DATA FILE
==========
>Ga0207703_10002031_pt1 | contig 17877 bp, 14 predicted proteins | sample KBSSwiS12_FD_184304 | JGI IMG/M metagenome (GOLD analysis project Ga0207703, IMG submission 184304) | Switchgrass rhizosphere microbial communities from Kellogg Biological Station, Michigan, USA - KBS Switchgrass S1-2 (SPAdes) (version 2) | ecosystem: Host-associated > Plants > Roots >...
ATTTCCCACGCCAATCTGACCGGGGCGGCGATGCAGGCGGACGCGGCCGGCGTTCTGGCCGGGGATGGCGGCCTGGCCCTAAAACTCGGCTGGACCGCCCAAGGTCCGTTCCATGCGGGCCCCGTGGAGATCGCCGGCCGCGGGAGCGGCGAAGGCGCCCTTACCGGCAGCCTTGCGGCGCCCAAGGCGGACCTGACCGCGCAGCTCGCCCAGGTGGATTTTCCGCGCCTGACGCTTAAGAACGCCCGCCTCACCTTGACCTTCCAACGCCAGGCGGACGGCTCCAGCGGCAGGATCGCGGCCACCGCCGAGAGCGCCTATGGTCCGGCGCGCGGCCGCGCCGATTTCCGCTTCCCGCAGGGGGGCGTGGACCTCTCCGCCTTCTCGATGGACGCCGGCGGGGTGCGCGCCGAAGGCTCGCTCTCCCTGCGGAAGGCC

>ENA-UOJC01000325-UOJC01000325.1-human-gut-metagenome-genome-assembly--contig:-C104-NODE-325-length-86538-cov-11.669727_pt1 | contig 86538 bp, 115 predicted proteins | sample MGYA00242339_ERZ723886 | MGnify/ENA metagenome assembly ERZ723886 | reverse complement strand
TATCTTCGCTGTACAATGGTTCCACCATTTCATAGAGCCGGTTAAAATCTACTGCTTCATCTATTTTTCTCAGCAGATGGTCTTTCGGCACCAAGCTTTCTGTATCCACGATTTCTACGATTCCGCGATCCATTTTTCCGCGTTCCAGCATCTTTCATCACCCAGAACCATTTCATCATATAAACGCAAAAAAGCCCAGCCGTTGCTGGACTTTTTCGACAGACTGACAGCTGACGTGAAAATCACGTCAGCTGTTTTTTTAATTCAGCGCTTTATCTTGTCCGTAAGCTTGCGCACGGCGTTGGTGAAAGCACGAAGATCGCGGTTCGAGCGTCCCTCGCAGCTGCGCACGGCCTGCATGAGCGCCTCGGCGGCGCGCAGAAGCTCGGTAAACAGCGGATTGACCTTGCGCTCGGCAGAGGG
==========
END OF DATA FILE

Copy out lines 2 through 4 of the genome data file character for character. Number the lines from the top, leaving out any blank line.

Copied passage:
ATTTCCCACGCCAATCTGACCGGGGCGGCGATGCAGGCGGACGCGGCCGGCGTTCTGGCCGGGGATGGCGGCCTGGCCCTAAAACTCGGCTGGACCGCCCAAGGTCCGTTCCATGCGGGCCCCGTGGAGATCGCCGGCCGCGGGAGCGGCGAAGGCGCCCTTACCGGCAGCCTTGCGGCGCCCAAGGCGGACCTGACCGCGCAGCTCGCCCAGGTGGATTTTCCGCGCCTGACGCTTAAGAACGCCCGCCTCACCTTGACCTTCCAACGCCAGGCGGACGGCTCCAGCGGCAGGATCGCGGCCACCGCCGAGAGCGCCTATGGTCCGGCGCGCGGCCGCGCCGATTTCCGCTTCCCGCAGGGGGGCGTGGACCTCTCCGCCTTCTCGATGGACGCCGGCGGGGTGCGCGCCGAAGGCTCGCTCTCCCTGCGGAAGGCC

>ENA-UOJC01000325-UOJC01000325.1-human-gut-metagenome-genome-assembly--contig:-C104-NODE-325-length-86538-cov-11.669727_pt1 | contig 86538 bp, 115 predicted proteins | sample MGYA00242339_ERZ723886 | MGnify/ENA metagenome assembly ERZ723886 | reverse complement strand
TATCTTCGCTGTACAATGGTTCCACCATTTCATAGAGCCGGTTAAAATCTACTGCTTCATCTATTTTTCTCAGCAGATGGTCTTTCGGCACCAAGCTTTCTGTATCCACGATTTCTACGATTCCGCGATCCATTTTTCCGCGTTCCAGCATCTTTCATCACCCAGAACCATTTCATCATATAAACGCAAAAAAGCCCAGCCGTTGCTGGACTTTTTCGACAGACTGACAGCTGACGTGAAAATCACGTCAGCTGTTTTTTTAATTCAGCGCTTTATCTTGTCCGTAAGCTTGCGCACGGCGTTGGTGAAAGCACGAAGATCGCGGTTCGAGCGTCCCTCGCAGCTGCGCACGGCCTGCATGAGCGCCTCGGCGGCGCGCAGAAGCTCGGTAAACAGCGGATTGACCTTGCGCTCGGCAGAGGG